No More Fuss About UK’s Fuse

UKOut of the dozens of international plugs in the world, the UK-style plug is in a class of its own.  While this plug may look unnecessarily clunky and outdated to the casual observer, it is actually referred as the safest and most efficient plug in the world.

Similar to the US standard plug, the UK standard plug features 3 prongs.  The UK version, however, is much safer. Each of the prongs are coated in insulation, which makes it impossible to be accidently shocked by the plug in case it is incorrectly plugged in. Even if the plug isn’t fully inserted into the wall outlet, touching the exposed prongs will not cause a shock.

UK plugs take extra precaution to prevent people from electrocuting themselves. The UK grounding prong is slightly longer than the other two so that when the plug presses into the wall, the longer one grounds first- making this an important safety measure. Continue reading No More Fuss About UK’s Fuse

International Travel For The Holidays

funnyholidayplaneAhh, the holidays.  A time for celebrating the important things in life with the people we cherish the most.  Even if that means traveling far and wide, we do so without question, because we know that’s what really matters.  Often, this even involves international travel.  And low and behold there will be some planning involved, especially if you plan to capture memories and maybe take care of some business on the side by bringing your electronics and accessories.  For the uninitiated, or those with limited experience, we’ve come up with a handy step by step guide to making sure you have an (electronically) seamless holiday, and more time to spend with your loved ones.

Continue reading International Travel For The Holidays

Australia’s New Power Cord Marking

RCM jpgTo all our customers from down under: you may have noticed something a little different about Quail’s Australian power cord plugs. There is a new marking on the plug that supplements the Australian standard for approving electronics in Australia and New Zealand. 

As of March 1, 2013, The Australian Communication and Media Authority (ACMA) and the New Zealand Radio Spectrum Management (RSM) consolidated regulatory certifications for electrical equipment to the Regulatory Compliance Mark (RCM). On that same date, Continue reading Australia’s New Power Cord Marking

New India Power Cord Is Finally Here!

New India Power Cord

New India Power CordQuail Electronics would like to introduce the new power cord for India. Quail’s 8580 series was formerly used in both South Africa as well as India. However, the two are now parting ways. India has created a standard for their plug which provides the CII (Confederation of Indian Industry) approval. The plug is still the same pin configuration as South Africa. The only new difference is that the markings for the approvals will change.

Japan went through the same situation when they switched approvals from UL to PSE. The plug is still the same as the US NEMA 5-15P standard, only now, Japan requires their own PSE approval. Continue reading New India Power Cord Is Finally Here!

Russian Approval Goes from GOST to EAC

Russian Approval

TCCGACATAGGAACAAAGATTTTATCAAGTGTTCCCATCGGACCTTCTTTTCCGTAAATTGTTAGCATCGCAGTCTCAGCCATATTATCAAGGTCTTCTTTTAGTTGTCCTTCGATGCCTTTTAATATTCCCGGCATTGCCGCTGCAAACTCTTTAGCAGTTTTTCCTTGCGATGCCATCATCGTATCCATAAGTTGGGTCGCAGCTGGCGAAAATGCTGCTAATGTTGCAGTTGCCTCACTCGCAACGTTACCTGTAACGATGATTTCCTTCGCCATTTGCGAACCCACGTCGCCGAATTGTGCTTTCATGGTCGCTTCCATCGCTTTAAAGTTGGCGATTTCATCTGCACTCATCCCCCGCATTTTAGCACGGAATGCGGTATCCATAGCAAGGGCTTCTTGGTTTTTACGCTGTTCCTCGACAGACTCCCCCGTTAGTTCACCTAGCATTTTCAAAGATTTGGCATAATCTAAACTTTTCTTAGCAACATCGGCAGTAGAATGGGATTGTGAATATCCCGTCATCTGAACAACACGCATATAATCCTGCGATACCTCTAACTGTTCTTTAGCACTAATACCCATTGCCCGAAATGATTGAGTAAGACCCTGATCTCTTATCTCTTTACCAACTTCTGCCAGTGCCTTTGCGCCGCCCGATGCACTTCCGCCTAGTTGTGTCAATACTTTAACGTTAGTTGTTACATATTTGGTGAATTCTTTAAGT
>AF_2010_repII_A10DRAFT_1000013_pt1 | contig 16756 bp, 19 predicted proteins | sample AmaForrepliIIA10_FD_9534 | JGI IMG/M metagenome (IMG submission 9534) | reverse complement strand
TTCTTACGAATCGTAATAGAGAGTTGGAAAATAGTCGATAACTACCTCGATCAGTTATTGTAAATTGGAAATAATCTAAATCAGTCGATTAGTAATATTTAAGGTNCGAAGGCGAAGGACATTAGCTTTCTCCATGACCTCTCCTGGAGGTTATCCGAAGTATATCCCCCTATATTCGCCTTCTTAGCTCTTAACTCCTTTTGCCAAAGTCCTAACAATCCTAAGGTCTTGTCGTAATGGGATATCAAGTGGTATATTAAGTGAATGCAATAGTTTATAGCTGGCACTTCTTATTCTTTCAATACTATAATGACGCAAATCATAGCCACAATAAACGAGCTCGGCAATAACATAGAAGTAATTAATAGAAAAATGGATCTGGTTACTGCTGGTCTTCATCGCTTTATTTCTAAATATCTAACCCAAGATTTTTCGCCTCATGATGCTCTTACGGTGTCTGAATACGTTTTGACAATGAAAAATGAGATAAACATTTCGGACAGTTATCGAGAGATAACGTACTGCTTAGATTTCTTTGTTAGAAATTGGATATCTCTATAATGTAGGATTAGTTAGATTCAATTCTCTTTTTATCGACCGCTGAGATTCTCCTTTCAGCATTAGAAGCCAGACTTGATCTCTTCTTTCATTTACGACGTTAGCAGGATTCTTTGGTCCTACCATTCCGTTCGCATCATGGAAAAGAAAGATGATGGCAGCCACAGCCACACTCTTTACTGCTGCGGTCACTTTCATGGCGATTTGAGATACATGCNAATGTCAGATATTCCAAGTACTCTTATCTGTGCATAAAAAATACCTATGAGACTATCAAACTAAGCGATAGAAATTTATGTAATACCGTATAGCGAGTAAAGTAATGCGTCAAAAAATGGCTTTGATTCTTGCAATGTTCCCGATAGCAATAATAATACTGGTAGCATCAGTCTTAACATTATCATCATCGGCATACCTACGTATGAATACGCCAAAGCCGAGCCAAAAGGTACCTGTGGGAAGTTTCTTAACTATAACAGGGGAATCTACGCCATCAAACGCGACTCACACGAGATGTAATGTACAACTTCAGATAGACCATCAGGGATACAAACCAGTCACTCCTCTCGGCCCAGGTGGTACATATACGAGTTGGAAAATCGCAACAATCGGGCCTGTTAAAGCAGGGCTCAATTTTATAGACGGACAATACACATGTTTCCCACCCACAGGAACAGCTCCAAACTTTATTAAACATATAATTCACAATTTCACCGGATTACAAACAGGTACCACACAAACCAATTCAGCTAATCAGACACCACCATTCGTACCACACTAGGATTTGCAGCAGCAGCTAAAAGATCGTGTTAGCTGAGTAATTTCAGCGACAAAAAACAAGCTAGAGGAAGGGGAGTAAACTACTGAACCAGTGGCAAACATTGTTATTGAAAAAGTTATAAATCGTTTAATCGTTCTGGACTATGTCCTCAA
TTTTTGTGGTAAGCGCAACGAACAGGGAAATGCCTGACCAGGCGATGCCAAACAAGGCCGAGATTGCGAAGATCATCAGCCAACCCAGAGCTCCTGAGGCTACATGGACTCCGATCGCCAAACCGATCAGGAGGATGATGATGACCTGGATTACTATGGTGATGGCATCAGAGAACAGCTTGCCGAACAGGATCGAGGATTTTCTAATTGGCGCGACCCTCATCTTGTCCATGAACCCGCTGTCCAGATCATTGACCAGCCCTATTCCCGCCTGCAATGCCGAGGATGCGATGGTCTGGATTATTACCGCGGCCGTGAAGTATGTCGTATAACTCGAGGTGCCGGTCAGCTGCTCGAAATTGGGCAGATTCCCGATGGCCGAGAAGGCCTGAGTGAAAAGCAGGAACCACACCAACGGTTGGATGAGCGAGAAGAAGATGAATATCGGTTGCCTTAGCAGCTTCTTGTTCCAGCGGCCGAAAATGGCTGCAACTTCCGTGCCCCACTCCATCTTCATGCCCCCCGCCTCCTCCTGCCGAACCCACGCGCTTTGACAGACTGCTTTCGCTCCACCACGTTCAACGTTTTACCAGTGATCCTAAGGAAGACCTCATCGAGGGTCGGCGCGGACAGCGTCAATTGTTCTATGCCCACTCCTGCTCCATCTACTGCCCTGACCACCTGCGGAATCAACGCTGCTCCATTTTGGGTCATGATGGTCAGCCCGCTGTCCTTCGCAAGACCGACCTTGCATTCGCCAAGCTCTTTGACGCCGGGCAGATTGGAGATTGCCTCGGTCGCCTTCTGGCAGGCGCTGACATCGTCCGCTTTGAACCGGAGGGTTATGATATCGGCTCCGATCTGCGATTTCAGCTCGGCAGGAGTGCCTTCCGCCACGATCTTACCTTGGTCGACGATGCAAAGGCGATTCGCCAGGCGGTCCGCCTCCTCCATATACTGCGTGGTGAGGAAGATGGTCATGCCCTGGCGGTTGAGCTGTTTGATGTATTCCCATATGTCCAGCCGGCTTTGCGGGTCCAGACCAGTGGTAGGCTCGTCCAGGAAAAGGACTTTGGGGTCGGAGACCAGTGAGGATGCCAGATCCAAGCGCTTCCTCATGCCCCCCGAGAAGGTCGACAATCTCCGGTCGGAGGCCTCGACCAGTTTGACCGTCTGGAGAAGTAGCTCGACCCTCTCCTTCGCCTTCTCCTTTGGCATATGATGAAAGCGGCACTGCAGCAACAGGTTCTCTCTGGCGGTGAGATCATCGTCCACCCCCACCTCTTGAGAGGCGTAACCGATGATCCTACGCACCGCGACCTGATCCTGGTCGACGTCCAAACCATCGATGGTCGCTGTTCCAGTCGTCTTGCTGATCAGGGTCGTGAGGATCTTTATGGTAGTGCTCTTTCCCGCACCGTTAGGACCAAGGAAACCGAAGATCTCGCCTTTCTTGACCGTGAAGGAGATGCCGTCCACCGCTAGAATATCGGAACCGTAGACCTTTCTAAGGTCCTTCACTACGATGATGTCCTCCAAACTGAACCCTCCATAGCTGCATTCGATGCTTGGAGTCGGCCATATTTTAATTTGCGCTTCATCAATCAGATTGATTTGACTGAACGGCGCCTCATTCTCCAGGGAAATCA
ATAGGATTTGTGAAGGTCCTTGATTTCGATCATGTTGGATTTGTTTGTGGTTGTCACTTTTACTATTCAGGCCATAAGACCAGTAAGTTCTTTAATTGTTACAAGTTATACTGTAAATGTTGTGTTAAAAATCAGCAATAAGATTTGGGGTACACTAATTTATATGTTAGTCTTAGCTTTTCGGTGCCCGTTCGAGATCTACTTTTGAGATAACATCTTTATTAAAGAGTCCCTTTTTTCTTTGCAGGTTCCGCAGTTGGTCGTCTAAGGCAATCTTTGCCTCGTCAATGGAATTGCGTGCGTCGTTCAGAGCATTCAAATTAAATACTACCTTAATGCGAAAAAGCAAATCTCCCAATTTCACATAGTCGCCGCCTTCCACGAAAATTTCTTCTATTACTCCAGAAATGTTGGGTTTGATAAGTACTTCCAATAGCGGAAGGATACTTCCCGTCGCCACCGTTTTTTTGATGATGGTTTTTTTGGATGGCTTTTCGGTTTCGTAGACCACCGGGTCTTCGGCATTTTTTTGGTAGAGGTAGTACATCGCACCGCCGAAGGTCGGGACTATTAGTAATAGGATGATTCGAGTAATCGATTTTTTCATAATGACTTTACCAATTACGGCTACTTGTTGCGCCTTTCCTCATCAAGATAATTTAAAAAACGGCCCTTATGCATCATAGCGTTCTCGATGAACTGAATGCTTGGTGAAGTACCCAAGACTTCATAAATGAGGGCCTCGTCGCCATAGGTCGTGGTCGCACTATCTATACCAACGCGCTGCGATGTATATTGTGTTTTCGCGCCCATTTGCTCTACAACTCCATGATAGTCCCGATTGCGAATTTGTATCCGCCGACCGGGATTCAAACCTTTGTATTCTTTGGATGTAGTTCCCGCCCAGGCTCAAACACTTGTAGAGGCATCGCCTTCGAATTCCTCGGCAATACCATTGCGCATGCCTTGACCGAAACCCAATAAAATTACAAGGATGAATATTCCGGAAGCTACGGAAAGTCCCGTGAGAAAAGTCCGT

EAC Russian ApprovalIn early 2013 the Russian approval, GOST R, came to an end and was no longer being issued. The new certification for Russia, Belarus and Kazakhstan is the Customs Union Technical Regulation (EAC). The Customs Union was started in 2010 to make it easier to transport goods in and out of the 3 countries.

The CU TR certification by EAC and declarations will be the new standard for the 3 countries. An EAC logo will now be displayed. This new single certification can be used to replace GOST R, GOST K and STB. Quail Electronics‘ power cords, such as the 8510 series, is currently displaying the EAC marking.

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Brazil Standard

FlagBrazil is a wonderful, beautiful country filled with rich history and culture.  However, previous to 2010, the country was lacking in one major area; electrical standardization. There was no formal Brazil standard for any electrical sockets or plugs.  Since there was no standard, that led to a total of eight different kinds of plugs.  That’s right; eight!  The multitude of options caused Brazilian citizens and tourists alike to have a difficult time connecting different plugs and wires for numerous electronic devices. Continue reading Brazil Standard

Japanese and Taiwanese Plugs: Together At Last

Not clearTwo is better than one.  Think about it.  Peanut butter and jelly sandwiches are so much better than jelly sandwiches.  And where would Mario be without Luigi?  Chips and salsa truly belong together.  As much as he may hate to admit it, the Coyote would have no idea what to do if it wasn’t for the roadrunner.  And after all, how could Kirk captain the Enterprise without Spock?

That’s why Quail Electronics has brought you Dual Approved Power Cords for Taiwan and Japan.  For several years, Japan and Taiwan have been using very similar electrical standards and identical plugs and connectors.  However, different approval bodies caused these cords to be offered as separate power cords.  Therefore, if you had products in the Japan and Taiwan market, you needed to have two power cords. Continue reading Japanese and Taiwanese Plugs: Together At Last